THE PROTEAS are back in Nagpur, and it’s like they never left. For, three months after they succumbed to the twists and turns at the centre of the Vidarbha Cricket Association (VCA) stadium, the Jamtha wicket is still making headlines. And pitch trouble is back to haunt the South Africans as they prepare to face the West Indies in a must-win World T20 encounter on Friday. This time around, with two days to go, they aren’t quite sure which surface they will get to face the mighty men from the Caribbean. In what has now become a trend with every match in Nagpur, it’s the 22-yards in the centre that are making headlines, and this time from the build-up stage itself. (STATS || POINTS TABLE || FIXTURES)
On Wednesday, the South Africans arrived at the ground for their practice session only to find the pitch adjoining the one that has seen all the action in the World T20 so far covered with a red carpet. The previous day had witnessed a lot of attention being paid to by the ground-staff to the original surface, which had been watered, covered, and then rolled with some sawdust sprinkled on top.
And it is learnt that the ICC have stepped in with their pitch consultant, Andy Atkinson-who arrived in the city on Sunday-deciding to shift the remaining two matches at this venue, including the West Indies-Afghanistan clash, away from the controversial pitch that came under extreme scrutiny for assisting turn from very early on when India lost to New Zealand last week. Atkinson is also expected to take over the supervision of the new pitch, and among his first demands are for a light grass-cover.
“Andy arrived on Sunday, and there’s been a lot of talk about the pitch and how it’s played so far in the tournament. I understand a pitch that turns square for a Test against South Africa but how can they give similar conditions for a T20 match and that too in a world event?” said a VCA official.
The local curators, however, were keen on hosting all of Nagpur’s World T20 matches on the same pitch that they had been, but will now have no choice but to comply with Atkinson’s view. But it was that same pitch where the Kiwi spinners led by Mitchell Santner held sway eventually handing India a humiliating defeat. There was extreme turn on offer from the very first over of the match, with R Ashwin and Ravindra Jadeja turning the ball square.
Many including Brian Lara had lamented about the slow and low pitch. The former West Indian great had tweeted, ‘A bit disappointed with the pitch for the 1st match of the Super 10’. Thereafter, even the Australian women’s team are understood to have expressed their dissatisfaction with the pitch after their loss to their Kiwi counterparts on Monday.
The South Africans don’t need a reminder though. They are all too familiar with the notoriety of the Jamtha pitch, having had to endure a painful and humiliating Test defeat here in November that ended in less than three days.
Then too, a number of experts from around the world had expressed their disgust over the pitch served up for a Test match in what was expected to be an even series. To the extent that even the ICC had handed an official warning to the Nagpur pitch, rating it ‘poor’.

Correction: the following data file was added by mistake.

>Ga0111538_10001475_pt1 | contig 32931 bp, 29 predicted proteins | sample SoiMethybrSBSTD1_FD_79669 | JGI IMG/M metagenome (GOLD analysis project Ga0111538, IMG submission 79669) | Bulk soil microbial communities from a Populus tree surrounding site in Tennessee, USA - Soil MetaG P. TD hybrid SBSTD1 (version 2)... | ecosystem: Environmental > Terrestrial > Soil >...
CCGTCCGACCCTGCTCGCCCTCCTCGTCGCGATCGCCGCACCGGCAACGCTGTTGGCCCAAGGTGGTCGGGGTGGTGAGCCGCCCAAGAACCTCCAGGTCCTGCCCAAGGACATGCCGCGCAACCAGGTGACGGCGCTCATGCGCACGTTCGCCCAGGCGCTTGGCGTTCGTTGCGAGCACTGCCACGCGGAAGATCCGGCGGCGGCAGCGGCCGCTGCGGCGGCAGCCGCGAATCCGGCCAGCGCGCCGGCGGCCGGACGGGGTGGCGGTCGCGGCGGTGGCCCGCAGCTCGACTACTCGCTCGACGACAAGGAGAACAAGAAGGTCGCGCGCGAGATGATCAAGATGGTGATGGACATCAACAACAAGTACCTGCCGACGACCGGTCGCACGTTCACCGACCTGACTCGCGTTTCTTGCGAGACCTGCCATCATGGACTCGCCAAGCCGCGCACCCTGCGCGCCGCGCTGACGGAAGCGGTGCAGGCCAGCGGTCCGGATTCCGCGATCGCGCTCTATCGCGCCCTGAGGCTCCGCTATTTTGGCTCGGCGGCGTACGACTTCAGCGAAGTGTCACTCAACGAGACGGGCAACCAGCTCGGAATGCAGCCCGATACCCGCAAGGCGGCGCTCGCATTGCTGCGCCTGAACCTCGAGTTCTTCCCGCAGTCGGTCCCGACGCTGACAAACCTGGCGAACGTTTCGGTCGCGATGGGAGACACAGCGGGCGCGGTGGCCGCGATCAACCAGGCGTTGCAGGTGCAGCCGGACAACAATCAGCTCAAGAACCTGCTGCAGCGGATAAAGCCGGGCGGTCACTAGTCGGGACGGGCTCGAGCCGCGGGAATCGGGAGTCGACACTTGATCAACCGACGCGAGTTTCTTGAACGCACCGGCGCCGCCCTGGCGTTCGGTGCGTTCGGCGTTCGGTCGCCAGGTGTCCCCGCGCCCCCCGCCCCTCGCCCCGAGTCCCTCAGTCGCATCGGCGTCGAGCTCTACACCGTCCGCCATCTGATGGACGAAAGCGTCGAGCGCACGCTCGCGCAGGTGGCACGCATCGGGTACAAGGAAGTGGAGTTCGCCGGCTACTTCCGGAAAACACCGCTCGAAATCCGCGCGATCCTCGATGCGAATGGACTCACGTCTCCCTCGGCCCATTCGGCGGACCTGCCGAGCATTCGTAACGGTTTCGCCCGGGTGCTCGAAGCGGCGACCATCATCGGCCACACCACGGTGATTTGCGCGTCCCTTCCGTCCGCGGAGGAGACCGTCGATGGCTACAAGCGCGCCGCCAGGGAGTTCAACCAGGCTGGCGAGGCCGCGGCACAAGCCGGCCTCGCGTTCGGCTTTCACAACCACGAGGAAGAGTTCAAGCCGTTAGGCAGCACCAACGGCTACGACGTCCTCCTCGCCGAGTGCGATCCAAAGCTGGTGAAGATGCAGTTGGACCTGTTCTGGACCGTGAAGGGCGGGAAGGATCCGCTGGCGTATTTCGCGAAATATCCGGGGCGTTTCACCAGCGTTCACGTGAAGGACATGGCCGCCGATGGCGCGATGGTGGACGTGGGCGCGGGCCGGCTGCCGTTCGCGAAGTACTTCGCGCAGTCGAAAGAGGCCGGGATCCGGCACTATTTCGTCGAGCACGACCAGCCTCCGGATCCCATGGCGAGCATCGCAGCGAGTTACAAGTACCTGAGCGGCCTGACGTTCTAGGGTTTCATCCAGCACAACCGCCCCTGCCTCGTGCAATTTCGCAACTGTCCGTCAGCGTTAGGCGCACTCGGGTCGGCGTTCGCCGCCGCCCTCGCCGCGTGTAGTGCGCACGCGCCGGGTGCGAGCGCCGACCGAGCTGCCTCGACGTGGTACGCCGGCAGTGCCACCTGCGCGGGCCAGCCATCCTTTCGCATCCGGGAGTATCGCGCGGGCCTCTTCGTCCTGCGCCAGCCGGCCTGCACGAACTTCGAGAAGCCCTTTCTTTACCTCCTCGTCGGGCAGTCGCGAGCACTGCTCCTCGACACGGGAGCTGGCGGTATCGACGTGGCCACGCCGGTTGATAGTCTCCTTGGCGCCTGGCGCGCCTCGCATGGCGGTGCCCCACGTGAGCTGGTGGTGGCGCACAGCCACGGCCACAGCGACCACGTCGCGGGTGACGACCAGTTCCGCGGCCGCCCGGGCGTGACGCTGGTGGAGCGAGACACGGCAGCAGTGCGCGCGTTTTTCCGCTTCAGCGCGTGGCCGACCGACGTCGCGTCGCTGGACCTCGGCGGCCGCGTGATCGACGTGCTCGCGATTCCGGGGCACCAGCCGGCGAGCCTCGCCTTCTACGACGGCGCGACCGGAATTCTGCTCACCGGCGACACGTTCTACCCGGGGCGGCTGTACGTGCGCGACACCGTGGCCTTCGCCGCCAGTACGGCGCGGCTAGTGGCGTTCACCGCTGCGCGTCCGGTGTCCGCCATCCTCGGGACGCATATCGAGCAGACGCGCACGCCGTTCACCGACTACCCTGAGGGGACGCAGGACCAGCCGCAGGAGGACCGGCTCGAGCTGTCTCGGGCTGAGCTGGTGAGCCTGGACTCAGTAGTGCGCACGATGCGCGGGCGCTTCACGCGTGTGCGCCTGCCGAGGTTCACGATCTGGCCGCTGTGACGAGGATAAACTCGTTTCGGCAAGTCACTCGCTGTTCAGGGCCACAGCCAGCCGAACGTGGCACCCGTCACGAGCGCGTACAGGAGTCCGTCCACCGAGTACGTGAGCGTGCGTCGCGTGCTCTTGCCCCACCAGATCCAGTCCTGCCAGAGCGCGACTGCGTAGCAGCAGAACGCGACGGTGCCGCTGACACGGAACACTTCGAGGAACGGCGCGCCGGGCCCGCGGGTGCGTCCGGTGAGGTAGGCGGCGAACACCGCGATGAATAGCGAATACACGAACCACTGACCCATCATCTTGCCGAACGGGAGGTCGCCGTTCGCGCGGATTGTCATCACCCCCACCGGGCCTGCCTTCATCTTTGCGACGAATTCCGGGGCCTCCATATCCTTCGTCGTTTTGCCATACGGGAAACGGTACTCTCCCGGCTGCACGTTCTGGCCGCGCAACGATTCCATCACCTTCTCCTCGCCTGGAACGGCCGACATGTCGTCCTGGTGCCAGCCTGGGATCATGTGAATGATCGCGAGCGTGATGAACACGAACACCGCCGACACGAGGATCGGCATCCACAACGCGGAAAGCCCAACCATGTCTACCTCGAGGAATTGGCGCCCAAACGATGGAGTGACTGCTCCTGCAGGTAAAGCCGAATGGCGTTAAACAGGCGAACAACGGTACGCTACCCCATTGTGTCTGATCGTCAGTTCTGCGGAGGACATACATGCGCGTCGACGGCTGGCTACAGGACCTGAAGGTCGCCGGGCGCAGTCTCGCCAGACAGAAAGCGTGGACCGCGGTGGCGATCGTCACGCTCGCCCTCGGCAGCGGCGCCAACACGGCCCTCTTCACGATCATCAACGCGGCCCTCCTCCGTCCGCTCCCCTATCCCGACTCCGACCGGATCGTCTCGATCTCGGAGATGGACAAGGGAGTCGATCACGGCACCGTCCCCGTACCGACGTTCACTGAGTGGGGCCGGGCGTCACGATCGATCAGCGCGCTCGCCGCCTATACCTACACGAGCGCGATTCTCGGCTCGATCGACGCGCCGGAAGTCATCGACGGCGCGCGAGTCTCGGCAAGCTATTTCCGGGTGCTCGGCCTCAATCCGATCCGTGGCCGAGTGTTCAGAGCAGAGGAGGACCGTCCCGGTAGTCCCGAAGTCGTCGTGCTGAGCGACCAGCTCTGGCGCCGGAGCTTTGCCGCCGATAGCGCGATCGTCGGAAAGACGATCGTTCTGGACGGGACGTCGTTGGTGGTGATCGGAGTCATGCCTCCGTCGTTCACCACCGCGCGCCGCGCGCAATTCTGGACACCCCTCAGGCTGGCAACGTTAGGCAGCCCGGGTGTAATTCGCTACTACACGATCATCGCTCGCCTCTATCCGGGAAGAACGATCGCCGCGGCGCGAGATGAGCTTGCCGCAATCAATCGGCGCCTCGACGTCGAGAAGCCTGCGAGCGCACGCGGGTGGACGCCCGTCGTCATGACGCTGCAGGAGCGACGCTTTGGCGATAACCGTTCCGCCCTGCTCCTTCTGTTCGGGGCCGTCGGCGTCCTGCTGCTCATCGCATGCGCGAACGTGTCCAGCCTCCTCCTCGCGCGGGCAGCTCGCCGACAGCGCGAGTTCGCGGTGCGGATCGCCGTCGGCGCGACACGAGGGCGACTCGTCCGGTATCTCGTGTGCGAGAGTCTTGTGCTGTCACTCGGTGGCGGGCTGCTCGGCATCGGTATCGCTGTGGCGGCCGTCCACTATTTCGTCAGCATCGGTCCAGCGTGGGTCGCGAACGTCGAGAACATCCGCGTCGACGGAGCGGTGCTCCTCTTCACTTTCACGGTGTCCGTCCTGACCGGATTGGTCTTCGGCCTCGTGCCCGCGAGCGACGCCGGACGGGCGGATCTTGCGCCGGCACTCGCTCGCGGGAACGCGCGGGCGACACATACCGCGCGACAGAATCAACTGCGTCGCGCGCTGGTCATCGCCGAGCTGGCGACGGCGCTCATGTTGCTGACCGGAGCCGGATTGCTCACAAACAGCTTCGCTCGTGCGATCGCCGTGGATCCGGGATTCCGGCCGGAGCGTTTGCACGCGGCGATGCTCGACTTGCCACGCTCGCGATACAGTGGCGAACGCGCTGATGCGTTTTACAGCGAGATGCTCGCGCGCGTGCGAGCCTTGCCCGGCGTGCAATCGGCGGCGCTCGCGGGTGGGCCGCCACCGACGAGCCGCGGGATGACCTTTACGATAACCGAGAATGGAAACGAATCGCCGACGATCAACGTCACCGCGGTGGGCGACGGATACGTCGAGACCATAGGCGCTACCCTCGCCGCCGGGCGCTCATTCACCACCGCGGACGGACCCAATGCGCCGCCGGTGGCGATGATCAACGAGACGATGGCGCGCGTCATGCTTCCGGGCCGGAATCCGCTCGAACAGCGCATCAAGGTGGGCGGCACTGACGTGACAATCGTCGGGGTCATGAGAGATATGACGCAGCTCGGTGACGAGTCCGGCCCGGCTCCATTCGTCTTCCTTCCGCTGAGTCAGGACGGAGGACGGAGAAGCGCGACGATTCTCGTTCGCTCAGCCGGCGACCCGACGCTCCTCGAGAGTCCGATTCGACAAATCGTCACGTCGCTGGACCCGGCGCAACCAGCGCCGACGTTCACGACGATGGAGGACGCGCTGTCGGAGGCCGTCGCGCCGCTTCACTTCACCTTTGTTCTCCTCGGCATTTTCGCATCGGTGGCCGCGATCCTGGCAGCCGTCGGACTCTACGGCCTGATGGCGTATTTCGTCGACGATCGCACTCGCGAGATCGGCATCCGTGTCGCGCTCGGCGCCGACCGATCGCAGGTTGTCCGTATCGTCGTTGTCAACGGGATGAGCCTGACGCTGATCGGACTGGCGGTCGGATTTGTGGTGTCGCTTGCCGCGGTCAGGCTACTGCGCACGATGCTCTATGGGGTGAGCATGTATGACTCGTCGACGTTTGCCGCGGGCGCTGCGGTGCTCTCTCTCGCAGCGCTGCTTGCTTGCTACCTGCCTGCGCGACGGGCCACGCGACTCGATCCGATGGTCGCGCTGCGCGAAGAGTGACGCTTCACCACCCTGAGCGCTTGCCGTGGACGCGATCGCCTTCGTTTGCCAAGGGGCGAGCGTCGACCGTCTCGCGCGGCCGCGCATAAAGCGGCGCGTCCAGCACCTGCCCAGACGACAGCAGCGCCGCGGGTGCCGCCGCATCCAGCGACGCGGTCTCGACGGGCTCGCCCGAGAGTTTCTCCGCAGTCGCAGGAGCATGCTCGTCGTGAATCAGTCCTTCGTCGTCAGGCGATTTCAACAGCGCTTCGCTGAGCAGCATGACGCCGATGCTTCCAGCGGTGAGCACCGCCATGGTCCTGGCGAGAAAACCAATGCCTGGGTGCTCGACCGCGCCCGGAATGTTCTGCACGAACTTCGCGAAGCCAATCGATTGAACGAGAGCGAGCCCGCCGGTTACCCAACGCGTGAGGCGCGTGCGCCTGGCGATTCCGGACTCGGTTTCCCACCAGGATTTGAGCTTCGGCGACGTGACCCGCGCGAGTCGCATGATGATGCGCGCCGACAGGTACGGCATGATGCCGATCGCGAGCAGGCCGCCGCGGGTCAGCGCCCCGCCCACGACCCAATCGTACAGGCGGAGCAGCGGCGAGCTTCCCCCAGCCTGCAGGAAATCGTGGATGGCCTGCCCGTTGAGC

It’s natural that the South Africans would have arrived in Nagpur with a sense of trepidation though they aren’t ready to show it quite. Imran Tahir was asked repeatedly about whether the memories of that traumatic Test, which ended in two-and-a-half days, still haunt his team. But he was quick to dismiss it saying, “That was a Test this is T20.
They are different formats.” The common feeling in the Protea camp though is that the pitch will turn, and that they should be prepared for it. With JP Duminy out with a hamstring injury, it only makes Tahir’s role that much more crucial considering that South Africa are in a must-win situation.
Unfortunately for the Proteas, they couldn’t quite get a look at what lay beneath the red carpet, but the ground-staff did unveil it later in the day around the time Clive Lloyd-here in the capacity of West Indies chief selector-sauntered to the middle. And there was a greenish tinge on it. The ground-staff then used a light roller on it, and are hoping that the grass binds the surface together and makes it a batting-friendly wicket.
It was a steaming hot day in Nagpur. The kind of day where, forget a sidewalk, you could fry an egg on the back of your head. With temperatures touching 40 degrees, everyone including the players from both teams tried their best to find the most shaded parts at Jamtha. But the local curators aren’t too chuffed about having their arms twisted, and put the dryness and crumbliness to the climatic conditions. You could also sense a tone of victimisation as they lamented about what in their opinion is incessant condemnation.
“We only prepare pitches keeping in mind a 60-40 advantage for batsmen. But people will complain anyway. In the last match, it’s Australia’s fault. How could they choose to bat on at twilight time when sighting the ball can be a problem? And then they blame us. See New Zealand played so well on that same pitch. See the effect the heat is having on living things. Imagine how bad it must be on the non-living thing in the centre,” a ground staff says almost wanting you to feel bad or if not empathize with the 22-yards.
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